If you want to improve your health, calorie reductions could help.
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Researchers at the Duke University Medical Center recently conducted a study published in the journal Lancet Diabetes & Endocrinology to determine the effectiveness of calorie reduction.
For this purpose, they examined 143 healthy men and women aged 21 to 50 years. The participants had to practice calorie reduction for two years by reducing their daily calorie intake by 25%. They could eat whatever they wanted.
After analyzing the results, they found that many subjects did not reach the target. On average, adults have saved only about 1
Although most dieters did not reach the goal, they still showed significant health benefits, including improved cholesterol, lower blood pressure, and better glycemic control associated with heart disease, cancer, and cognitive decline.
They also lost weight and body fat. They dropped 16 pounds over the course of the study.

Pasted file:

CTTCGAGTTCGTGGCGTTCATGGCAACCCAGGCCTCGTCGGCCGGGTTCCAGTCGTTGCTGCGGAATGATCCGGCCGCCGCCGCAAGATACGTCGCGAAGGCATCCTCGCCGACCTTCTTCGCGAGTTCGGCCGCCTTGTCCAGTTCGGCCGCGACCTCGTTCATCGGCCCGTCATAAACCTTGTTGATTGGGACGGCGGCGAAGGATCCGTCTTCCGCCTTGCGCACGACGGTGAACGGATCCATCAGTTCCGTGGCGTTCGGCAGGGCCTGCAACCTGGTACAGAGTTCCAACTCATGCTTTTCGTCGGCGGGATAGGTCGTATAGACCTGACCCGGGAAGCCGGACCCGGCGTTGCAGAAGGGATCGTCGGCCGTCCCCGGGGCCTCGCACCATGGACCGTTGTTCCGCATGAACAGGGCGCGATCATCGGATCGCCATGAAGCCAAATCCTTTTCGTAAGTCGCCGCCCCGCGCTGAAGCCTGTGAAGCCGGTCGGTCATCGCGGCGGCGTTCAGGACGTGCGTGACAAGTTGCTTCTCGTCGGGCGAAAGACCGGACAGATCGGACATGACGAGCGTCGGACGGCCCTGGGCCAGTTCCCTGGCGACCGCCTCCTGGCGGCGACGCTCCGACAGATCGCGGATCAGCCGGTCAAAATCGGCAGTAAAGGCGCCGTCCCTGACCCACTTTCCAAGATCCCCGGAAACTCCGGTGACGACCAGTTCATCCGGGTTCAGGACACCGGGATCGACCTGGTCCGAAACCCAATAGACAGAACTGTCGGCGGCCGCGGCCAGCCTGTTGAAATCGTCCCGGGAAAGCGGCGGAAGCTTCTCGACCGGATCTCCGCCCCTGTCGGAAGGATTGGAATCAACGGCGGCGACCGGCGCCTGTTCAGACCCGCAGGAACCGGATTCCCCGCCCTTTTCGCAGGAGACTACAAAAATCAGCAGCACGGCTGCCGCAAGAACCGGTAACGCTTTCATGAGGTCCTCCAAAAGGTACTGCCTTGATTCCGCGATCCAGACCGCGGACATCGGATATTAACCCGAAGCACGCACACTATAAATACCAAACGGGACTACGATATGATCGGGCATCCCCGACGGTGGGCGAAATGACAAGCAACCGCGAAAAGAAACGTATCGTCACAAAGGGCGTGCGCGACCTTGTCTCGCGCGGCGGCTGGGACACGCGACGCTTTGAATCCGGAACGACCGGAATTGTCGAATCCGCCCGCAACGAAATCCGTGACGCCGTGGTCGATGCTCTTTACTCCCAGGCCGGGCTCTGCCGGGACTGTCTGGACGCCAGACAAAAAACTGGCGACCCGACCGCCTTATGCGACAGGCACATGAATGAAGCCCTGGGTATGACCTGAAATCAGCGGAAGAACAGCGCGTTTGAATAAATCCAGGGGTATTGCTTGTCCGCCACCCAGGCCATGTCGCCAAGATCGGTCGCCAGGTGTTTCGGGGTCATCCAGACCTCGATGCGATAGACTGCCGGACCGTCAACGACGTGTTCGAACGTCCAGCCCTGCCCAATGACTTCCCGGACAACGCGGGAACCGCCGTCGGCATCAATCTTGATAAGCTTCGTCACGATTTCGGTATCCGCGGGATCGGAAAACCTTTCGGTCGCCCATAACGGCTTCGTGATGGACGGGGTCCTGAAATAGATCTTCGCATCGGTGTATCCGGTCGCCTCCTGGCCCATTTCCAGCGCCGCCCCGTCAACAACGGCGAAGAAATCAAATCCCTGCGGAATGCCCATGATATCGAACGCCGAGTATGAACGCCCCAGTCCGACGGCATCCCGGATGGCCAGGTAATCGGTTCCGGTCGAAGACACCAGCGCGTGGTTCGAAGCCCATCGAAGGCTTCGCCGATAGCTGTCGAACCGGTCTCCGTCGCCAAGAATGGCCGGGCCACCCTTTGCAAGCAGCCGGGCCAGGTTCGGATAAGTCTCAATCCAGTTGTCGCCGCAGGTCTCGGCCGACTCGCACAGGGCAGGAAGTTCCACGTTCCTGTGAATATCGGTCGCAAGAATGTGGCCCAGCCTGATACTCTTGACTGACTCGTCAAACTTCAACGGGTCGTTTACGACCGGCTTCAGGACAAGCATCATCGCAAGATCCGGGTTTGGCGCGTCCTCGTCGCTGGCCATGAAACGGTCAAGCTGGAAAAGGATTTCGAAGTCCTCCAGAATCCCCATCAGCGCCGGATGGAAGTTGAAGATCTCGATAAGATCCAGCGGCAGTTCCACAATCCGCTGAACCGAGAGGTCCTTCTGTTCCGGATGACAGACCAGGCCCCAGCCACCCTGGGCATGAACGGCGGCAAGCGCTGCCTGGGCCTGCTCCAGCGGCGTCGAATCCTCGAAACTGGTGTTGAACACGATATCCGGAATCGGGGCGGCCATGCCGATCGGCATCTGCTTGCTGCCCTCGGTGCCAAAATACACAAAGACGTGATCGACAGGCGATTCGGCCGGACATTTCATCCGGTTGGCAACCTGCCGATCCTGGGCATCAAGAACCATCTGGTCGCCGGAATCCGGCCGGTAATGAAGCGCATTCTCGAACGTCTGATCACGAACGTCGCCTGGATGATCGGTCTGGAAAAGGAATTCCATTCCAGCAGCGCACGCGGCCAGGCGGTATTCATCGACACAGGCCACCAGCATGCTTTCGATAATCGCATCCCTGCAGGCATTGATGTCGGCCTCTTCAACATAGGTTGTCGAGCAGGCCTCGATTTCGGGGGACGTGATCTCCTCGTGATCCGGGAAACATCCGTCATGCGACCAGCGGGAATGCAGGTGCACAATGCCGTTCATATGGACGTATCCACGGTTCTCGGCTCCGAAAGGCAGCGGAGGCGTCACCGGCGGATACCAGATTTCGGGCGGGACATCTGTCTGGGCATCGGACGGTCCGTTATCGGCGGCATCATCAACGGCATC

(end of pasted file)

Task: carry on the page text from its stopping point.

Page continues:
Those who were part of the control group and did not cut calories did not have the same results.
"This shows that even a modification that is not as severe as the one we used in this study could reduce the burden of diabetes and cardiovascular disease we have in this country," said the lead author William Kraus in a statement. "People can pretty easily do this by simply watching their little indiscretions here and there, or perhaps reducing the amount of them, like not snacking after dinner."
Want to know more about the results? Look here for the complete rating.
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